Here you will find informal updates on our projects, top tips from our staff and volunteers on how to support bumblebees and interesting guest articles from our partners. Use the category buttons to filter the blog articles by topic.
Conservation Officers Cathy Horsley and Daisy Headley attended the second Farmer Cluster conference, which was held in Birmingham and attended by 250 farmers, advisors, and representatives from the conservation sector. Farmer Clusters are groups of neighbouring farmers working together to encourage wildlife on their farms, helping to join up habitats across the landscape. The ideas are farmer-led, and are co-ordinated by a facilitator. There are now 100 Farmer Clusters in England, and are aided by Natural England’s Facilitation Fund.
Moving into the cooler days of Autumn and pulling on the layers it’s hard to believe that only a few months ago it was too hot to survey. So what’s been going on with our little Shrill Carder Bee over one of the hottest summers on record?
This guest blog post has been written by Ron Rock, the Trust’s newest Local Volunteer Coordinator, whose longstanding involvement with the Trust has been invaluable. Ron discusses his summer experience with bees and the Trust, offering an interesting personal perspective on his work as a volunteer.
by Katy Malone – BBCT Conservation Officer (Scotland)
That’s usually the way it starts… what follows is often a very interesting enquiry, asked by a beekeeper who knows a great deal about her own (honey)bees, and wants to know if bumblebees are the same or different in that particular regard.
This month’s guest blog is provided by Peter Lovett, a Trust volunteer, avid gardener, and blogger. Peter invites us into his garden to learn about the techniques he has used to encourage seven different bumblebee species to forage there.
This guest blog post has been written by Charlotte Rankin, one of the Trust’s volunteers. Based in Cornwall, Charlotte has been actively involved in getting the small Cornish town of Penryn buzzing! Read her story here on how small changes have made a big impact to bumblebees and the community…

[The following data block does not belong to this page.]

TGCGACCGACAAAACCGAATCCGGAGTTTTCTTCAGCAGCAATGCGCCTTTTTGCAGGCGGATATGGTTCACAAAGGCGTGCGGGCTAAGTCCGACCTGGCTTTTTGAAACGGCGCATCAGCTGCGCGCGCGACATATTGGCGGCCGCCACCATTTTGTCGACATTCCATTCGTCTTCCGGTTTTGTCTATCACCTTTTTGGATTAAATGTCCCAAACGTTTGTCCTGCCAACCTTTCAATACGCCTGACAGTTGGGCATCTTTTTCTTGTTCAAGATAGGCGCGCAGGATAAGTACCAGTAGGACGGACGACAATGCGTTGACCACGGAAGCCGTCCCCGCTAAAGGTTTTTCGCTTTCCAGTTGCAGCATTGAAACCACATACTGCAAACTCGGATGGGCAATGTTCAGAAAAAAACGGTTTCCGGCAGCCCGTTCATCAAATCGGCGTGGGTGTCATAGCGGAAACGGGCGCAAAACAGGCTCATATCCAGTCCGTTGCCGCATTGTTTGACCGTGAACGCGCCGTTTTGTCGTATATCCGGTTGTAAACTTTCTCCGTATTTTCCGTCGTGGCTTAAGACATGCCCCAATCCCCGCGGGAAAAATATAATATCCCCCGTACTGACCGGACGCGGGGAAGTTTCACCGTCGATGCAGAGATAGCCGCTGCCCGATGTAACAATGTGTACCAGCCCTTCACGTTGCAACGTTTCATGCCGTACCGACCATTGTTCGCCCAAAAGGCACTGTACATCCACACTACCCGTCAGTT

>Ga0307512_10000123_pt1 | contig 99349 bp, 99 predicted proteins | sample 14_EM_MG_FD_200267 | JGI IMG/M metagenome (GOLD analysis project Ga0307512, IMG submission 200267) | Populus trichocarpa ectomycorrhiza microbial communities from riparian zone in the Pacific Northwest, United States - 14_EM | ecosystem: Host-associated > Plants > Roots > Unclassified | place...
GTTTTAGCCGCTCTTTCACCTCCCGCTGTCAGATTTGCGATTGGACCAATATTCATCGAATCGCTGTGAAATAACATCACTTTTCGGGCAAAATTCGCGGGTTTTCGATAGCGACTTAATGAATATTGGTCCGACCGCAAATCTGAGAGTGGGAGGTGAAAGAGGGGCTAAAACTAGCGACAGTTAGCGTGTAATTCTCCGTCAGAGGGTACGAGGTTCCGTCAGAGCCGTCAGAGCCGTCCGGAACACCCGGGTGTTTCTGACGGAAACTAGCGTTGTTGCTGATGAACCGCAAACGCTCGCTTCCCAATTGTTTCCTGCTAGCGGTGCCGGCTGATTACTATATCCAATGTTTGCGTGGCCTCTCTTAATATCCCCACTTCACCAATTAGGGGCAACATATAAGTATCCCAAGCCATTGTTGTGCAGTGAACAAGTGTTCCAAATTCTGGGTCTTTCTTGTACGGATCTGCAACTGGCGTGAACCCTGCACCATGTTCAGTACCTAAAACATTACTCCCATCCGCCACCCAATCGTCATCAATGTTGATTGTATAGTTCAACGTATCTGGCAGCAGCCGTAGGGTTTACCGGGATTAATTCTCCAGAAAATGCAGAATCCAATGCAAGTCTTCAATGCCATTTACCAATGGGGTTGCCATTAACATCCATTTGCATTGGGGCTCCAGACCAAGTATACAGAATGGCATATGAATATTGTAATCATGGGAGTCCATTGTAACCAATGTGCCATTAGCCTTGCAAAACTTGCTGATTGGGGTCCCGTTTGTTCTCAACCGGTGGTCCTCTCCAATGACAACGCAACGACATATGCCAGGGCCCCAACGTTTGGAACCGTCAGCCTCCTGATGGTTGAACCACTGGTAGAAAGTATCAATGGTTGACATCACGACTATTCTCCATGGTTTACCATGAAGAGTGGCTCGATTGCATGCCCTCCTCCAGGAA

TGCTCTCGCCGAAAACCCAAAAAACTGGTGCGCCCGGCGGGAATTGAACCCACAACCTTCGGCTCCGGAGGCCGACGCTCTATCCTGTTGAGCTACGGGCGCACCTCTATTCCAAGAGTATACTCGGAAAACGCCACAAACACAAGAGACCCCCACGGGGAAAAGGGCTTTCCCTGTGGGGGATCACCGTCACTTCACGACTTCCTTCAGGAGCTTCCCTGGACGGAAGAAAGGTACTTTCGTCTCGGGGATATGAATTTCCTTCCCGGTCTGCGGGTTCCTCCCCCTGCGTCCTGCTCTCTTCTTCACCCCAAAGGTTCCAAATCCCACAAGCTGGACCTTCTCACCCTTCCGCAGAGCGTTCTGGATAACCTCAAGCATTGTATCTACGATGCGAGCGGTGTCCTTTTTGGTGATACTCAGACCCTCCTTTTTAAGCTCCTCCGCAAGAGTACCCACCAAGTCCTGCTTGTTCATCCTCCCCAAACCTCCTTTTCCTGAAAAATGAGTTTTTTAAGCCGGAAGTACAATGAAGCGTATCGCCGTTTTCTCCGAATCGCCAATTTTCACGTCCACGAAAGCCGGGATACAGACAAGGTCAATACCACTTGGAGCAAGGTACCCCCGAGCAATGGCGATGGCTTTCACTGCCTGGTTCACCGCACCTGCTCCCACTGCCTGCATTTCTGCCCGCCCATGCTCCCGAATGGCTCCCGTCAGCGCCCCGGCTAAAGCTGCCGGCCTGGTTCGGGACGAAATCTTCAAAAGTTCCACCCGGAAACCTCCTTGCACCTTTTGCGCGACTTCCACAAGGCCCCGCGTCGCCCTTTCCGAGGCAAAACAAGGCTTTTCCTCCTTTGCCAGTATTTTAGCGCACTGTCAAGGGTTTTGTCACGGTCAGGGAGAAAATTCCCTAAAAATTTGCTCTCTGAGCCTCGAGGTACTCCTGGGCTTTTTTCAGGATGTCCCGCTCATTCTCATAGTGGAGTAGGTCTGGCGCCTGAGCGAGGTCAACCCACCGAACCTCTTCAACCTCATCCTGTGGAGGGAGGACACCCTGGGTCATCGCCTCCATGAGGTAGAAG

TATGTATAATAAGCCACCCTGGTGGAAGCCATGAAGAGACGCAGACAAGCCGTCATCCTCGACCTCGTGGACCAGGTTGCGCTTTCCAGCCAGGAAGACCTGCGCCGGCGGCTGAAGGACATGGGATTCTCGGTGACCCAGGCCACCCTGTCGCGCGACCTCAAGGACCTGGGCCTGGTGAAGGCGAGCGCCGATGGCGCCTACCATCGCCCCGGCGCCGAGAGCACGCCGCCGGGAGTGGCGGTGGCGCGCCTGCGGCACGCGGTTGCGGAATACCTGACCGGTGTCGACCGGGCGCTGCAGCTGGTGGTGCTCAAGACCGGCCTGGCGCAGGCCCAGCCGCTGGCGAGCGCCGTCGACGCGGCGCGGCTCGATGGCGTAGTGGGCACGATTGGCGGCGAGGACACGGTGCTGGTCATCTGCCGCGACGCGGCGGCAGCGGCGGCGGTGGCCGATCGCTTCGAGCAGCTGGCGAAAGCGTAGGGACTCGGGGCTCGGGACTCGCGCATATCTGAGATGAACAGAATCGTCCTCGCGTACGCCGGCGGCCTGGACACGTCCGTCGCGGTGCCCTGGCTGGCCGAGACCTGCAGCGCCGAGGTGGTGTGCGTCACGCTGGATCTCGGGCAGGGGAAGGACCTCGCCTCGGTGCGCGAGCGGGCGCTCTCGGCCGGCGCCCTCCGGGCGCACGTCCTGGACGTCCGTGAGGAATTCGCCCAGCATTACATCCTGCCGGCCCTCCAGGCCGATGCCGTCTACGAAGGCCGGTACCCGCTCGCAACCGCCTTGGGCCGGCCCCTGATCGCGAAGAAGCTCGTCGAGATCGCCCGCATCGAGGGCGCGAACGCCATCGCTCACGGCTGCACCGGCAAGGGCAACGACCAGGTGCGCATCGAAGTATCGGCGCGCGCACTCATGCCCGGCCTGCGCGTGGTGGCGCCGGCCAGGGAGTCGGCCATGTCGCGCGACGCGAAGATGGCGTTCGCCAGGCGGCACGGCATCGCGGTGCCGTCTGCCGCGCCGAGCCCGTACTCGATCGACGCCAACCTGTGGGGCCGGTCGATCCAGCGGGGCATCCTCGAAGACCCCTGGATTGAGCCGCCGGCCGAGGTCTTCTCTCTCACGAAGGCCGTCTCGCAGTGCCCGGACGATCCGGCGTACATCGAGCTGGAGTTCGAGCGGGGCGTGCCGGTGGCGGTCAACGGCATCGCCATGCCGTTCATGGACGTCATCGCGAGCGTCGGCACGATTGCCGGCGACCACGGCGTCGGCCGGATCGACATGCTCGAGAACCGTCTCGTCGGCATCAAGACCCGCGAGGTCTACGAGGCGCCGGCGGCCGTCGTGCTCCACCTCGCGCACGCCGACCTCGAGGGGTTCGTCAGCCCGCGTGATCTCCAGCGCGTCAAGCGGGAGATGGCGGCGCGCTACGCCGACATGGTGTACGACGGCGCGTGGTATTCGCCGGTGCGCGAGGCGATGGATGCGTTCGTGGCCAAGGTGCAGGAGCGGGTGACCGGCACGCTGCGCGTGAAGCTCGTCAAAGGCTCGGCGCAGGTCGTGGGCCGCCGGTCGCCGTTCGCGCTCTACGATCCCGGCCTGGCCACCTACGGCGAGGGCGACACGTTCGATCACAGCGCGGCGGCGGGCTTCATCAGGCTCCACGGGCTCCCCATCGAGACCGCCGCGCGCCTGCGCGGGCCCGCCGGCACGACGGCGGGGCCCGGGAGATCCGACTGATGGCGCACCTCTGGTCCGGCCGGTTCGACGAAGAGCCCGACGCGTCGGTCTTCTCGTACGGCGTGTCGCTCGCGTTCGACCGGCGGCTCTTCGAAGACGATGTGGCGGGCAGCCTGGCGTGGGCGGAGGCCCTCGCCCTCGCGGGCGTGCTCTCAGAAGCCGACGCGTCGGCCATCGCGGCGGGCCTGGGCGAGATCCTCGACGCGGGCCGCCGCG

This month’s blog comes from two of the Bumblebee Conservation Trust’s enthusiastic and much appreciated BeeWalkers and volunteers, Margaret and Lily Alston.
As volunteers for the Bumblebee Conservation Trust, this will be the third year we have taken part in their BeeWalk monitoring scheme.
At least once a month, we equip ourselves with recording sheet, magnifying glass, comfy clothes and of course a picnic lunch, then set off on our ‘walk’. This ‘walk’ is called a ‘transect’ which is a route through the Rock Garden, starting at Bridge Street, going through the top part of the garden, on to the Nature Reserve, then back along the front of the garden, ending back where we started. It is important, as this is a scientific study, to always walk exactly the same route! We also try to go on a sunny and relatively calm day….ideal conditions for our bumblebee friends! Read More
This informative blog is written by The Grass People.
Bumblebees are iconic, charismatic and captivating insects that play a vital role in the lives of us all by pollinating our crops and many of our native wildflower species. However, since the 1930’s we have lost 97% of our flower-rich meadows – leaving bumblebee’s hungry and homeless…
by Katy Malone, Conservation Officer (Scotland)
It’s early spring here in the Highlands. Despite the continuing flurries of snow, snowdrops have pushed their way out of the iron-hard soil and are waiting for those early rays of sunshine to allow them to open up into their classic nodding shape. I was thrilled to hear my first song thrush of the year this morning – he must know that spring is waiting around the corner and was warming up his fine voice. I love to walk around the garden at this time of year to see the first leaves breaking, the first flowers, and of course, the first bumblebees!
In this blog post, the Trust’s new volunteering and conservation assistant, Jack Reid, explains the research project he undertook during his MSc thesis. Read More